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Home Tests & Tools for Worm Control Breeding for Worm Resistance – Goats

Breeding for Worm Resistance – Goats

Problem: Are you finding yourself having to drench too frequently? Are some of your goats becoming affected by worms more easily than others? Or do you simply need to broaden your strategies for worm control and become less reliant on drenching?

Solution: Breeding for worm resistance by using bucks with better than average worm resistance will increase the genetic resistance of your herd to worms.

Benefit: Worm-resistant goats take longer to achieve worm burdens that require treatment, as many of the infective larvae they ingest do not establish in the goat. The benefits of this are:

  • Fewer worm eggs are deposited onto the pastures
  • Less infective worm larvae to re-infect the goats
  • Slower rate of infection
  • Fewer drenches required each year

The best way to increase the genetic resistance of your herd to worms is to use bucks with better than average worm resistance as measured by more negative Estimated Breeding Values (EBV) for worm egg count (WEC) in KIDPLAN.

Currently, there are no commercially available tests to select for resilience, but the resilience of a herd can be improved by selecting bucks with favourable EBVs for various production traits.

What is the difference between resistance and resilience?

Resistance to worms

Goats that are resistant to worms achieve lower worm egg counts by reducing worm development and growth, and egg production by female worms established in the gut. Reduced larval establishment and early expulsion of adult worms are not often observed in goats.

Resilience to worms

Goats that are resilient to worms can grow and produce with less ill effects from worms. An animal’s performance for a particular trait, such as growth, will also be dictated by its genetic merit for that trait. So, when comparing two animals with similar EBVs for growth, a more resilient animal will perform better than a less resilient animal when both have high worm burdens. It is independent of worm resistance, so must be selected separately by choosing better production performance.

Drench resistance

Drench resistance is the ability of a worm to resist the effects of a drench. Note that drench resistance is a characteristic of the worm and differs from an animal’s resilience and resistance to worms.

Dag or Scouring

The propensity to scour has a substantial genetic component that is independent of both resistance and resilience to worms. Only fibre goats will show dags, but meat and dairy goats can display soiling of their hindquarters and under their tails, but these effects do not last long and are not available as EBVs for goats.

How can a buck be selected for worm resistance?

Note: When extra traits are included in a selection program, the progress that can be made with each individual trait will decrease slightly, however progress with your breeding objective can still be high.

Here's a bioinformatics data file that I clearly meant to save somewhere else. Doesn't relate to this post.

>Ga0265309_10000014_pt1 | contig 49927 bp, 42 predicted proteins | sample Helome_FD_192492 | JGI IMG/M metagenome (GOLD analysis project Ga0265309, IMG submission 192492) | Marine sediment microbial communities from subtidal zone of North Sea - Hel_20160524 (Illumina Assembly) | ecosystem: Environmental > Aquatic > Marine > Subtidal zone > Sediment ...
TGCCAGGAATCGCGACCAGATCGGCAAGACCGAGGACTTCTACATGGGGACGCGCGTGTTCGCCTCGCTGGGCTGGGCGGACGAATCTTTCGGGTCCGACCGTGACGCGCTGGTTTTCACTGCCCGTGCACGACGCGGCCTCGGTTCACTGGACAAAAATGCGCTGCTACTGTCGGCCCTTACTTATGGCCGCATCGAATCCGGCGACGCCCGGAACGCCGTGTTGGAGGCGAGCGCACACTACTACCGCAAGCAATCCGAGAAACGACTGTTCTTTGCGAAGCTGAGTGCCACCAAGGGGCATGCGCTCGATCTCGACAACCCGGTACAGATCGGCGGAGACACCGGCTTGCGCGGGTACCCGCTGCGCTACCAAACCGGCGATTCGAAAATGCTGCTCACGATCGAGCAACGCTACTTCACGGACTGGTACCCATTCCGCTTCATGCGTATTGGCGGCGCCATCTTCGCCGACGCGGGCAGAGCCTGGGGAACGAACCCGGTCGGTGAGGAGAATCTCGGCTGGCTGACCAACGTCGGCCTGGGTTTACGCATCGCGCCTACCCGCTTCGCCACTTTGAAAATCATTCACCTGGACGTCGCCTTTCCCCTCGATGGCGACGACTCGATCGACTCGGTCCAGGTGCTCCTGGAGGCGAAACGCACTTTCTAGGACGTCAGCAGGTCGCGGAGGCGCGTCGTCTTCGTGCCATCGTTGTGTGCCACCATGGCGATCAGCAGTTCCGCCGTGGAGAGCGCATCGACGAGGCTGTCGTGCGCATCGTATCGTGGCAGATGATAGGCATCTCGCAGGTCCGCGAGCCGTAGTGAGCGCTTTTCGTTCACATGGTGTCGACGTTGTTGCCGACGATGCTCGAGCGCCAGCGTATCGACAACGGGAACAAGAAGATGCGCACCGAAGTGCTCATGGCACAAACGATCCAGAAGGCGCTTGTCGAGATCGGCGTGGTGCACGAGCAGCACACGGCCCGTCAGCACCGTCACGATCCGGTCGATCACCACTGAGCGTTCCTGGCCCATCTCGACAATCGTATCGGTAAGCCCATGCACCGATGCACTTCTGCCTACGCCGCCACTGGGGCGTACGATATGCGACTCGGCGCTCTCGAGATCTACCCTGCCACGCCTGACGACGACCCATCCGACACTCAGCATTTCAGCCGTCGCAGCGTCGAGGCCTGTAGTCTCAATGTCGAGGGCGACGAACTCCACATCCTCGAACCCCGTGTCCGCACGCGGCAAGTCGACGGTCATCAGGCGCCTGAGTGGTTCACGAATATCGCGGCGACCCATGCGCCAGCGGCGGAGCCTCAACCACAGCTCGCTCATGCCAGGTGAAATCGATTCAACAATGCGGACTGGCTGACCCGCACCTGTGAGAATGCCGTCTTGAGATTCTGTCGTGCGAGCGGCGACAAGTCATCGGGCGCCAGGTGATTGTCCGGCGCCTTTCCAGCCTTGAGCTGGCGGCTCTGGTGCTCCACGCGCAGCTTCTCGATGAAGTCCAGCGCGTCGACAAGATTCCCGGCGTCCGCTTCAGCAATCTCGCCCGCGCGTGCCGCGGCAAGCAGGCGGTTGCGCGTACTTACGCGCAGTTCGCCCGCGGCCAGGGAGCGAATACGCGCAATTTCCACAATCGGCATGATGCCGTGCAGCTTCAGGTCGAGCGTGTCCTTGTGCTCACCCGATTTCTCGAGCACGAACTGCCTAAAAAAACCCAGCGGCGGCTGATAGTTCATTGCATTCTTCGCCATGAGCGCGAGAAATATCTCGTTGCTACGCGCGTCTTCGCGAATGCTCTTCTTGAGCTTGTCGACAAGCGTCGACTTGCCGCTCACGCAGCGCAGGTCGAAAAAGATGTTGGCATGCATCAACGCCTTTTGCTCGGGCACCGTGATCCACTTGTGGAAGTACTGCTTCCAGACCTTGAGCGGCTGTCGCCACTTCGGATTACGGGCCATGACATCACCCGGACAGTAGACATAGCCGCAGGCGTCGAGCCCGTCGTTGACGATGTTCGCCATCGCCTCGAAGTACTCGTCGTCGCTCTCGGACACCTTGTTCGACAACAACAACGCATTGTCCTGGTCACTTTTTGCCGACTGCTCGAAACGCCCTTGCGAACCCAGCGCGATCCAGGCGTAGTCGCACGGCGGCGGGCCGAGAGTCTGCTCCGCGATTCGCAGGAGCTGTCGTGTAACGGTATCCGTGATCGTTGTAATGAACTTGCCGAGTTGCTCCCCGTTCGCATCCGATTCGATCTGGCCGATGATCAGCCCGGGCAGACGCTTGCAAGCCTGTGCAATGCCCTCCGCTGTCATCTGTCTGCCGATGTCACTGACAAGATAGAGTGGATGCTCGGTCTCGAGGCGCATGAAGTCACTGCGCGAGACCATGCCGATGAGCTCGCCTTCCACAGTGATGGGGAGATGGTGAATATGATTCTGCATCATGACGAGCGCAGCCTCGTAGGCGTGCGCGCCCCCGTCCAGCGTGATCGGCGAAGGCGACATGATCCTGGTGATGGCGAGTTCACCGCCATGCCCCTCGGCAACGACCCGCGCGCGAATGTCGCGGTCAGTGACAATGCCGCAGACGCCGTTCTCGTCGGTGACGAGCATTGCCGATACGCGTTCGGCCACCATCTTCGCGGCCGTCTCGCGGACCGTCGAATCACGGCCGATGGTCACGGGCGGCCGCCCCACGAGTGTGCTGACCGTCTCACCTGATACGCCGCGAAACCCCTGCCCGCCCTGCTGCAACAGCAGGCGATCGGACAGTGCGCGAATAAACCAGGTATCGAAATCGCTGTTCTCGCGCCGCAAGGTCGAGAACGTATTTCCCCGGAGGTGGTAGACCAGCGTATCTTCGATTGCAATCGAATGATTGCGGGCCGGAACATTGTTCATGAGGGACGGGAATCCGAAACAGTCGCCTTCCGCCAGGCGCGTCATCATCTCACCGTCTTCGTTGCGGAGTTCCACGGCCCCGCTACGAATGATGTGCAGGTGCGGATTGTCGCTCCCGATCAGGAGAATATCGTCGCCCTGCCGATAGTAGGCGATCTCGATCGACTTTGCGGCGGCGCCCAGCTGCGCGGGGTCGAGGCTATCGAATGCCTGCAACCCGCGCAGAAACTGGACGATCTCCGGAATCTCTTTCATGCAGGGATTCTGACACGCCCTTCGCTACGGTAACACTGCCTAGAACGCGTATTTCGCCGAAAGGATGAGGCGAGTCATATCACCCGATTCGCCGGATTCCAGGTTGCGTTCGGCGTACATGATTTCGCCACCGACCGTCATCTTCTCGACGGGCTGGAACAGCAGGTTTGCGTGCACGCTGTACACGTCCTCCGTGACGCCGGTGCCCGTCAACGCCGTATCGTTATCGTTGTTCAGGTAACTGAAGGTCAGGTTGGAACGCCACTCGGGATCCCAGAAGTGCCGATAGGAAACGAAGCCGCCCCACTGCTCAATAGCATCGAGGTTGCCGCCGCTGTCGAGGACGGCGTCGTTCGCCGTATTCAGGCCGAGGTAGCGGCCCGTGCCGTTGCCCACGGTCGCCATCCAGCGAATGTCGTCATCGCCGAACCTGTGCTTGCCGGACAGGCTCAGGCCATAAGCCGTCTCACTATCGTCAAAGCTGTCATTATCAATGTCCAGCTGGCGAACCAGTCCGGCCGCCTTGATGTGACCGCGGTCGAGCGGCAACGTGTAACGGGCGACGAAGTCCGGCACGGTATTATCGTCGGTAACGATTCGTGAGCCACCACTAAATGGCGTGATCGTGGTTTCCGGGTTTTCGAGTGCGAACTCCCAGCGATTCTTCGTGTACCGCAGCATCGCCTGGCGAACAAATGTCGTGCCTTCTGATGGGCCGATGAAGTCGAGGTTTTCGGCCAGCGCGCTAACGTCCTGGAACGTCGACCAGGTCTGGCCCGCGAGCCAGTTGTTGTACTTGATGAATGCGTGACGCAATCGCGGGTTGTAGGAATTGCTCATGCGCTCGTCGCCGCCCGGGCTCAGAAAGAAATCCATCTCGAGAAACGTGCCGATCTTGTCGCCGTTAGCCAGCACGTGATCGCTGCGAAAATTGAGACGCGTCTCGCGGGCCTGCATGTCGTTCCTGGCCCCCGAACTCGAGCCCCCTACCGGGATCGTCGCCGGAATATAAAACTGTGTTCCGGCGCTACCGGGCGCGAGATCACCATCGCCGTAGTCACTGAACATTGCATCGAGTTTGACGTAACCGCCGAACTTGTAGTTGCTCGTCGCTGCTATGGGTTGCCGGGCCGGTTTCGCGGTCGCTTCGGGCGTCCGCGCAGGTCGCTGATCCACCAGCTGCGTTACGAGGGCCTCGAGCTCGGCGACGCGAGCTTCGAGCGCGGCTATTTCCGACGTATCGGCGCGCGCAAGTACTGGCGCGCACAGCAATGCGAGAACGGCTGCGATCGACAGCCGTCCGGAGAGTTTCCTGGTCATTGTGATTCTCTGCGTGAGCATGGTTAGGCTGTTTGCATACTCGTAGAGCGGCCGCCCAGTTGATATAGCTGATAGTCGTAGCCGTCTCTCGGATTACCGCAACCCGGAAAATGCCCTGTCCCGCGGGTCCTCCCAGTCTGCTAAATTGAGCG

• Choose a stud that provides EBVs for worm egg counts (WEC EBV).
    • Raw WEC values alone are not reliable enough to use in selection, as they do not account for environmental differences or pedigree data (which are included in WEC EBVs).
  • Ensure that selection for worm resistance is balanced with other performance traits.
    • Select better than average WEC by choosing the more negative values.
    • At the same time, select better than average EBVs for performance traits that are important to you. A compromise regarding the various traits will be required.
  • Choose the WEC EBV age that corresponds to the time of most worm-challenge on your property, e.g. weaning (WWEC), post-weaning (PWEC), yearling (YWEC).

What are Estimated Goat Breeding Values?

EBVs are an estimate of an animal’s genetic merit rather than its visual or phenotypic merit. The effects of factors such as birth type, dam age, nutrition and management are removed to reveal an animal’s genetic breeding value: what can be passed onto its progeny. EBVs are calculated and reported by Sheep Genetics, the national genetic analysis service for the sheep and goat industry. Buck breeders who are members of KIDPLAN will have WEC EBVs available for their goats if they are measuring WEC.

Click here for more detailed information on using EBVs to select for worm resistance – note that this article is on Australian Sheep Breeding Values, but the principles are the same for goat EBVs.

Eye colour scores— FAMACHA©

In the FAMACHA system, you use specific coloured cards to score the colour of the lower conjunctiva (the inside of the lower eyelid) to indirectly assess the level of anaemia (from blood loss) from barber’s pole worm (or less commonly, liver fluke or other diseases).

If you regularly score individual goat inner eyelid colour as part of your barber’s pole worm management, then you can select for resilience to barber’s pole worm by choosing animals with darker inner eyelid colour scores, which may require fewer drenches for barber’s pole worm.

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